“LPR was always about creating community, cultivating camaraderie among musicians, and encouraging freedom of expression through atypical programs,” says Handler, a composer and violinist/violist, as he describes the core vision for LPR that he and co-founder Justin Kantor, a cellist, had during their student years at the Manhattan School of Music. Handler and Kantor, with Givony’s assistance, were effectively shaping the experimental curating scenery then in demand by a host of diverse audiences. LPR succeeded in providing what audiences were missing by tapping into a broad cultural craving for accessible presentations, a platform on which Ensemble LPR can build with high expectations.
“It’s a very exciting moment for us,” shares Handler. “We feel privileged and take very seriously the trust of our listeners in our ability to create an innovative merger of programming,” he maintains, “And with the ensemble, we continue to manifest and express ourselves artistically by making our own choices as a group. For us that means playing anything from Baroque to today’s music, rigorously, at the highest level, and with peerless guest artists – collaborating with classical and non-classical artists who have something interesting to express.”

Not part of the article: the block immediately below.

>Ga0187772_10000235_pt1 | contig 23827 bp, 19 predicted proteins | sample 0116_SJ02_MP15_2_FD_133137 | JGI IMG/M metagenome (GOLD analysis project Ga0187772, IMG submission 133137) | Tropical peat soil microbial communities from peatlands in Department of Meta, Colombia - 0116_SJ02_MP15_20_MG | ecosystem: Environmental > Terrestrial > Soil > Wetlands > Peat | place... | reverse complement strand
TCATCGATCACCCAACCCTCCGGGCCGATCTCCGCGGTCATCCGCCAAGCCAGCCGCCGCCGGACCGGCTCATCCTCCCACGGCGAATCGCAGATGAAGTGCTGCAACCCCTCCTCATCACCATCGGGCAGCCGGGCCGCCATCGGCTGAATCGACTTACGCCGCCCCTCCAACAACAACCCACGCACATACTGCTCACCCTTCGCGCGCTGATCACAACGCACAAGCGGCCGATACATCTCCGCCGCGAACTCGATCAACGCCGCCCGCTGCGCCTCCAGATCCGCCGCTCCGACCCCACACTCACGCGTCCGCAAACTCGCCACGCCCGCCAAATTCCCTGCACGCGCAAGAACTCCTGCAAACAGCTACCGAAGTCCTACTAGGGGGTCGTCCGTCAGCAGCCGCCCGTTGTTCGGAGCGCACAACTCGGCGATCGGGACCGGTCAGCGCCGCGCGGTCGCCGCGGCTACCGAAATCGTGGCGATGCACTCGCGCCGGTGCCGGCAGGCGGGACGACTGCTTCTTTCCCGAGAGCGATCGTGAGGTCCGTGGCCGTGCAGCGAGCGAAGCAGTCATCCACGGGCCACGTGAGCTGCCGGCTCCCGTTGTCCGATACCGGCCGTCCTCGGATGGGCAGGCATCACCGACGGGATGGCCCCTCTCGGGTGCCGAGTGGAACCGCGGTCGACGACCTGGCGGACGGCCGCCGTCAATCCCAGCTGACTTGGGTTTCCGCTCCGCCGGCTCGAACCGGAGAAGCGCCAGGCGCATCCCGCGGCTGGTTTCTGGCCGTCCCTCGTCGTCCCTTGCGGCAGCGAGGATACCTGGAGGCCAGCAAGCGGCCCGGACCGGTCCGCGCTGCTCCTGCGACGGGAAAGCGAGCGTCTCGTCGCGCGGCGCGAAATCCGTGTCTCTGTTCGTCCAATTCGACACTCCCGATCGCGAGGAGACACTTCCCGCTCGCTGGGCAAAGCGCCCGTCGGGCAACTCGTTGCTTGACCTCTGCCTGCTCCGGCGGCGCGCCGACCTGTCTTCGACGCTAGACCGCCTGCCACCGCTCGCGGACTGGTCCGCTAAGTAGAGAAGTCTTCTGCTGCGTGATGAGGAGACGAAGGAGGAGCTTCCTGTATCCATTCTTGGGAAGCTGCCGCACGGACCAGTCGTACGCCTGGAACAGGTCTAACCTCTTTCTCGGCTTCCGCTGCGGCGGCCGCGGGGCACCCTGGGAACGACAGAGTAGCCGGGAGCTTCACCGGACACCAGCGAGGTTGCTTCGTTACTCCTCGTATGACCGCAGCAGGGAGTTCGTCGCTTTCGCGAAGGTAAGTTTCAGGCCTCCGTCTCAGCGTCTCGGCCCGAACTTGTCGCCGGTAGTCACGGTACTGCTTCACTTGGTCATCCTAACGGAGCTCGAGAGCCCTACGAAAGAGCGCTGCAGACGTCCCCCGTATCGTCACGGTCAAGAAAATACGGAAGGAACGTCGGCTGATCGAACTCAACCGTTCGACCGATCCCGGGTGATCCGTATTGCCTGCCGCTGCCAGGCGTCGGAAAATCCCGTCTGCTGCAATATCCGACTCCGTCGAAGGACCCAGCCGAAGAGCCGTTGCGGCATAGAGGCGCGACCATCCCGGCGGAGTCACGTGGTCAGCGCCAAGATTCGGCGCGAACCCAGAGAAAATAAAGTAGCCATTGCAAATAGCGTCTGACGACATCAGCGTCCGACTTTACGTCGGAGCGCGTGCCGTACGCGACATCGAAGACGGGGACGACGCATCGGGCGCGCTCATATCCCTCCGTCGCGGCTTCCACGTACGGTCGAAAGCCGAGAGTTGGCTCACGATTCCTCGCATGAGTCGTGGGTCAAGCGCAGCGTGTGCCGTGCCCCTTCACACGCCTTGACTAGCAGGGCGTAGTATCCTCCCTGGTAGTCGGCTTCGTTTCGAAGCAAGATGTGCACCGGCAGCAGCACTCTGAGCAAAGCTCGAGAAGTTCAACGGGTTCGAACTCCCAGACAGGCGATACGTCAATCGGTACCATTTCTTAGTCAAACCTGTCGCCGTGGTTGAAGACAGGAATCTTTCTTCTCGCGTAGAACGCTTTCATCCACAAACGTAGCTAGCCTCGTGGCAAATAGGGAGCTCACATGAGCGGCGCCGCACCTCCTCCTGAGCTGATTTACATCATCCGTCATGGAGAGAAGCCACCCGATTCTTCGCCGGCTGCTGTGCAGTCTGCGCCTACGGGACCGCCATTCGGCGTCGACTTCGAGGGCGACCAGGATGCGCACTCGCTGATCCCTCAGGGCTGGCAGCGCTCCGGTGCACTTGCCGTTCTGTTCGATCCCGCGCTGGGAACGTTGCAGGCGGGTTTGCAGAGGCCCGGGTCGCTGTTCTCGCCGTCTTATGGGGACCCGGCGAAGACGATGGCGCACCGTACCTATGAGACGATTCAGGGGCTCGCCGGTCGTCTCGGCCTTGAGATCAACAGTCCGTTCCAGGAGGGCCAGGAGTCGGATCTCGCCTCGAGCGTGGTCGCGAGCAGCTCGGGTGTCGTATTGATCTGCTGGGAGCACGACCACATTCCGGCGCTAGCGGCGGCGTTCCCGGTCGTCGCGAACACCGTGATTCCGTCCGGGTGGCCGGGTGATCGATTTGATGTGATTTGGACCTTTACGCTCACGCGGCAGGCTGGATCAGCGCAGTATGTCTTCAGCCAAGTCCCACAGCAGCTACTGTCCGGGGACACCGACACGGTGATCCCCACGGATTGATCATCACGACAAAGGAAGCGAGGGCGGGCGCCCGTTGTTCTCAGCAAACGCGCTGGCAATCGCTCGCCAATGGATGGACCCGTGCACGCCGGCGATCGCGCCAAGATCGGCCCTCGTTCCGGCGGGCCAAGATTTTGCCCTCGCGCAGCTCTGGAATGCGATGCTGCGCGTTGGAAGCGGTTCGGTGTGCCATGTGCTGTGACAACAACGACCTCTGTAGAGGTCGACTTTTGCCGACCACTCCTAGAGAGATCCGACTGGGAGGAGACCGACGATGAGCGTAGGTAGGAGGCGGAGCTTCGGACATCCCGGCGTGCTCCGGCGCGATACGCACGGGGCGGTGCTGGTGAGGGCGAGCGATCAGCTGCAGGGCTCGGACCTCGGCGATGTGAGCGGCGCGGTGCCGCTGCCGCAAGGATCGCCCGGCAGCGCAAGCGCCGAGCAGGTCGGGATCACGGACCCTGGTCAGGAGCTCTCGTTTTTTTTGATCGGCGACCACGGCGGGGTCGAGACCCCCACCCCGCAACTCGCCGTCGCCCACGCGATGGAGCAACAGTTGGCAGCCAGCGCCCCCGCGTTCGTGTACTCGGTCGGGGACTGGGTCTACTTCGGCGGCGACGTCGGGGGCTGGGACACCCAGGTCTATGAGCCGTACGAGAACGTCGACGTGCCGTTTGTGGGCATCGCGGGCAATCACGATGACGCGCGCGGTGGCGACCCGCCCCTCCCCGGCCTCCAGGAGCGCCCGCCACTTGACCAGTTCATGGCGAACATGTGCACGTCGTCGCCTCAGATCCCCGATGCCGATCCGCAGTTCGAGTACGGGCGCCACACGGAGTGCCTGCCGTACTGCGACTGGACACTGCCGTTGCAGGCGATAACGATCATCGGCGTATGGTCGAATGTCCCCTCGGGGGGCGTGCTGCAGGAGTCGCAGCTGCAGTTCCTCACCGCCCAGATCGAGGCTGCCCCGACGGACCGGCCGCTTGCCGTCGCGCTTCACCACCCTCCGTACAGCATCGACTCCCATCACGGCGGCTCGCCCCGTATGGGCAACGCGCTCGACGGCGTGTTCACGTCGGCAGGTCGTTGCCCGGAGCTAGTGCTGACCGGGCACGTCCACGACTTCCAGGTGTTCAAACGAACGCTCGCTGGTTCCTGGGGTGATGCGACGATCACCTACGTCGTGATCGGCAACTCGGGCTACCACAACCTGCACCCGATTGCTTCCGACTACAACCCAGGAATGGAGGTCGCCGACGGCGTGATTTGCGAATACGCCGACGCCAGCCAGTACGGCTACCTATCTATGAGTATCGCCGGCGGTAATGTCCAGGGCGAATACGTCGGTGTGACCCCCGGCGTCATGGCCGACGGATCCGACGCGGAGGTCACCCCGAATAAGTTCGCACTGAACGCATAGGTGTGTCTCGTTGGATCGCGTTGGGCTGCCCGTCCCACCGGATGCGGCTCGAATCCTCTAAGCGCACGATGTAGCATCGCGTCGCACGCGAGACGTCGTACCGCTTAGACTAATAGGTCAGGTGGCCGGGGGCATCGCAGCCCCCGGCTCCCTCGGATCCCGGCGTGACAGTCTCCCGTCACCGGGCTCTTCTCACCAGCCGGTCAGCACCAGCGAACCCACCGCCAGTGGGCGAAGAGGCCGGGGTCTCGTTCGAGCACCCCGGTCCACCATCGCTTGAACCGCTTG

The ensemble will follow the principal concept of LPR’s expanding artistic alliances without compromising high-performance standards or intriguing repertoire. The secret ingredients of this model have attracted new audiences and high-caliber artists within the classical and non-classical music scene alike, shifting people’s notion of what belongs on the concert stage and how that stage should project onto its audience.
Read the rest of this entry »